Why Music in Television Matters

By Amit Mallick

Sound, voice, and music are integral to most films as it accentuates the film viewing experiences. Even the earliest silent films were often shown with live musical accompaniments. Sound enhances the imaginary world. It can provide depth, establish character and environment hence it may introduce a new scene or clue to the viewers all the important information. A composer thus not only able to spice up the visual experience and gives the viewers an emotional roller-coaster ride but also can enthrall and accelerate the show.

Amit Mallick
Music Director at Gtv, Part-time Faculty at the University of Dhaka, Bangladesh Cinema and Television institute and National Institute of Mass Communication

As a media of communication, television has the widest spread range as far as viewership is concerned. Versatile audio-visual contents like news, drama, music, educational program, fiction, and non-fiction have made the television unique in its field. Although the arrival of the new media such as the internet has established a threat to television on the basis of viewer’s freedom of choice and availability yet it still reigns till date.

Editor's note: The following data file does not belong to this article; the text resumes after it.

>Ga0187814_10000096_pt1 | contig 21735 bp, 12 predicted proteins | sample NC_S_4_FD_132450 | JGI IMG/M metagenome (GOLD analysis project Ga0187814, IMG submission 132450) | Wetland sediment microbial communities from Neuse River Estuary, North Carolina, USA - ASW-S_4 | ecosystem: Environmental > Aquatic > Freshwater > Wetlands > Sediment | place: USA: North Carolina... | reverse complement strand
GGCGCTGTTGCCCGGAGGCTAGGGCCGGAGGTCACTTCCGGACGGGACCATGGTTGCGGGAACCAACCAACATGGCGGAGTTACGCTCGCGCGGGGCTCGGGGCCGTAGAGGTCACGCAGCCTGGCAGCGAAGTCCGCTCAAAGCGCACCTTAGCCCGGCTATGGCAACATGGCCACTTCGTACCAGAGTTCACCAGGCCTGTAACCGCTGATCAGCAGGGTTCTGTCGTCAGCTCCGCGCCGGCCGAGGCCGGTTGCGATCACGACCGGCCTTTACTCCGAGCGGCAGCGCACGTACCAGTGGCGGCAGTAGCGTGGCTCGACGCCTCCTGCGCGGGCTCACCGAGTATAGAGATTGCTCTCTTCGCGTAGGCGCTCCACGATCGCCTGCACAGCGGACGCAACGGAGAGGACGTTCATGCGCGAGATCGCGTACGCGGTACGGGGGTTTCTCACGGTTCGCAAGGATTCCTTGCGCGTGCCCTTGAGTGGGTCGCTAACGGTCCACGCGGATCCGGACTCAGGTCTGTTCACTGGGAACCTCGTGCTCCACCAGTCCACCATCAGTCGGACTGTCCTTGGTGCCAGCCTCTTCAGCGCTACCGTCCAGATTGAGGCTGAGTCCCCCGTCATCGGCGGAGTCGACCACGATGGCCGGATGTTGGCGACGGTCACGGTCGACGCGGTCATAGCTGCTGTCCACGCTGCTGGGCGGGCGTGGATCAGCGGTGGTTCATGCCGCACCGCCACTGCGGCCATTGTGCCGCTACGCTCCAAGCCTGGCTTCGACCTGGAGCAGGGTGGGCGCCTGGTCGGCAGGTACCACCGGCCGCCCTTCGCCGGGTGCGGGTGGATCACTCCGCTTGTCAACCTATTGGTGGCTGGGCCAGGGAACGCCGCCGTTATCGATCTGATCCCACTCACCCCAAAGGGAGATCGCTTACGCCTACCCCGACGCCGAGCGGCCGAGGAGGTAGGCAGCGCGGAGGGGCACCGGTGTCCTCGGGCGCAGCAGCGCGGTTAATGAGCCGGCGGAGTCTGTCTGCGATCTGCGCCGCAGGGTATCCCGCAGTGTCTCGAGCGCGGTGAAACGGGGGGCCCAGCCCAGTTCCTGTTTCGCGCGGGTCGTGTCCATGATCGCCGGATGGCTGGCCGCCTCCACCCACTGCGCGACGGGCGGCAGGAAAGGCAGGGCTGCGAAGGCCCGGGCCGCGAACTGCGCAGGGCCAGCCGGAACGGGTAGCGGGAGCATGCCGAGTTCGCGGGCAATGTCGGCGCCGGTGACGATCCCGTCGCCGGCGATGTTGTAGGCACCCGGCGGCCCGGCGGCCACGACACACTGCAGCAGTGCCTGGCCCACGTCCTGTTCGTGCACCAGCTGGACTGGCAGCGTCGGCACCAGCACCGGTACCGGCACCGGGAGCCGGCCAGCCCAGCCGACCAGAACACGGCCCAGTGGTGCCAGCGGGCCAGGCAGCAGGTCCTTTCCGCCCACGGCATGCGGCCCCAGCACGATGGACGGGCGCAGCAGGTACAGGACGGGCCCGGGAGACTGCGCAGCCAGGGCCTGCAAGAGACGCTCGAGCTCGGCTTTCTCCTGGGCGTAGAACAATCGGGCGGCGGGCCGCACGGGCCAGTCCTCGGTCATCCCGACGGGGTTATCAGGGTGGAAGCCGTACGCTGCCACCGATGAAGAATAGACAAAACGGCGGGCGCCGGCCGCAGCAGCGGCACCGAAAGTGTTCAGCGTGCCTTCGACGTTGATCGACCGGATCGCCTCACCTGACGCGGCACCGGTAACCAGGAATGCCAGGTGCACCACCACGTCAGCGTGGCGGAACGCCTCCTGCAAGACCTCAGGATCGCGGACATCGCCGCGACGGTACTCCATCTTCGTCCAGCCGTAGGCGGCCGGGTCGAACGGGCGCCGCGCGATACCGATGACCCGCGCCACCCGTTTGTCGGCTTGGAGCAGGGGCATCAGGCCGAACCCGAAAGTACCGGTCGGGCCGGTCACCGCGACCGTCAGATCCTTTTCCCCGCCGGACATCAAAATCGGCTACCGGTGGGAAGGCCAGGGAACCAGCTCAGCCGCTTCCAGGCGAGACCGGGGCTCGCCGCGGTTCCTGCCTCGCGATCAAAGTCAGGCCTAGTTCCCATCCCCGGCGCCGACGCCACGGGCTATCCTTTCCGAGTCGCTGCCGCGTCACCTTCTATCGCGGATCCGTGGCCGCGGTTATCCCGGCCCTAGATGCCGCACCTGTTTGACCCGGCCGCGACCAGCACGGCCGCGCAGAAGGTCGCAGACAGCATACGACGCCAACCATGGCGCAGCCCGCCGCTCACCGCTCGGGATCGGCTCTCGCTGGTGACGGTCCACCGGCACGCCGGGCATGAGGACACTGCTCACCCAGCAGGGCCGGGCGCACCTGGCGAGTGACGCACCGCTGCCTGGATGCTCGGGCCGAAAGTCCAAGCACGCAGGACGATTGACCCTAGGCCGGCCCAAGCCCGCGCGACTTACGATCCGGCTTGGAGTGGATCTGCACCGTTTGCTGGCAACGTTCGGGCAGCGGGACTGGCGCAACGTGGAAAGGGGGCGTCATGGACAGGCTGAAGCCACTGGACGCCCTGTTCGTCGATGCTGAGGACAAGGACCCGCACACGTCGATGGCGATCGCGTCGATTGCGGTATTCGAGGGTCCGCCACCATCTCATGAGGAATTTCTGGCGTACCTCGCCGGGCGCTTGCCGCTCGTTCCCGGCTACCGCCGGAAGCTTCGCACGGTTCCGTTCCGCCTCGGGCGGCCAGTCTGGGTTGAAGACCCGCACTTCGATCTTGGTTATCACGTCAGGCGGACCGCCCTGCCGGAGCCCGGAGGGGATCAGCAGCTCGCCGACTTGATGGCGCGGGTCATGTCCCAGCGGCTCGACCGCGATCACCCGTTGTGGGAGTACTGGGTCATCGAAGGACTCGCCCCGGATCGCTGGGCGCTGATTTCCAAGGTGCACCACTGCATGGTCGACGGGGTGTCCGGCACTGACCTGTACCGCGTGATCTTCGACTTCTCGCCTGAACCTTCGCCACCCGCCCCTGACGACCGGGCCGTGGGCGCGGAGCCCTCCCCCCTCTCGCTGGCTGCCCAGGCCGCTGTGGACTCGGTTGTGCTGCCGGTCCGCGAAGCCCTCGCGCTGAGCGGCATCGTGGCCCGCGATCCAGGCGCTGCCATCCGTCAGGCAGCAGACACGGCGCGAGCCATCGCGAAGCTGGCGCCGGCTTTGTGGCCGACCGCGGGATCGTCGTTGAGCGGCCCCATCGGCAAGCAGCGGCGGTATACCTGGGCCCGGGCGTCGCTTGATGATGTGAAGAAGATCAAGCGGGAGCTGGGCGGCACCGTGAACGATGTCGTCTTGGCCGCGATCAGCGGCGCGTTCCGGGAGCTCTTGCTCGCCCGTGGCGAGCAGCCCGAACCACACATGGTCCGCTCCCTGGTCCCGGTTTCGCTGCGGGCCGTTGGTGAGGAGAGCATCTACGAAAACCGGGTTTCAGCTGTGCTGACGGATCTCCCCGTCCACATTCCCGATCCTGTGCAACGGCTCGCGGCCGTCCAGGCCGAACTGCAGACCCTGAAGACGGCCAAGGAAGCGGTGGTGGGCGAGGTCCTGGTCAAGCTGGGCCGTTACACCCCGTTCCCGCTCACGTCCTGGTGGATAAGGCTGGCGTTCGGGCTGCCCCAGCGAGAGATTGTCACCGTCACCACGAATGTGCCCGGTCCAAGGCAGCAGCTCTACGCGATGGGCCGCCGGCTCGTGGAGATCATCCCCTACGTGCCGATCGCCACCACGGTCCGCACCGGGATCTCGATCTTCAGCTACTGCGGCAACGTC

Music serves some powerful and unavoidable purposes to all the visuals as well as television. Here are some of those aesthetical contributions:

1.  “Music can create a more convincing atmosphere of time and space”
There is a variety of ways of achieving an atmosphere of time and space, or musically speaking, “colour.” In a visual, music is overwhelmingly colouristic in its intention and effect. This is always true as a composer attempts to create an atmosphere of time and place. The colour is associative, for example-bagpipes call up images of Scotland, the oboe easily suggests a pastoral scene, mutedbrass connotes something sinister, rock music may imply a youthful theme, Vatiali song brings the image of a river, a special type of flute and rhythm creates the ambiance of a hilly land. A particular type of Raga can create the mood of a particular time of a day, e.g. Raga Bhairav creates the atmosphere of the morning.

2. “Music can be used to underline or create psychological refinements– the unspoken thoughts of a character or the unseen implications of a situation”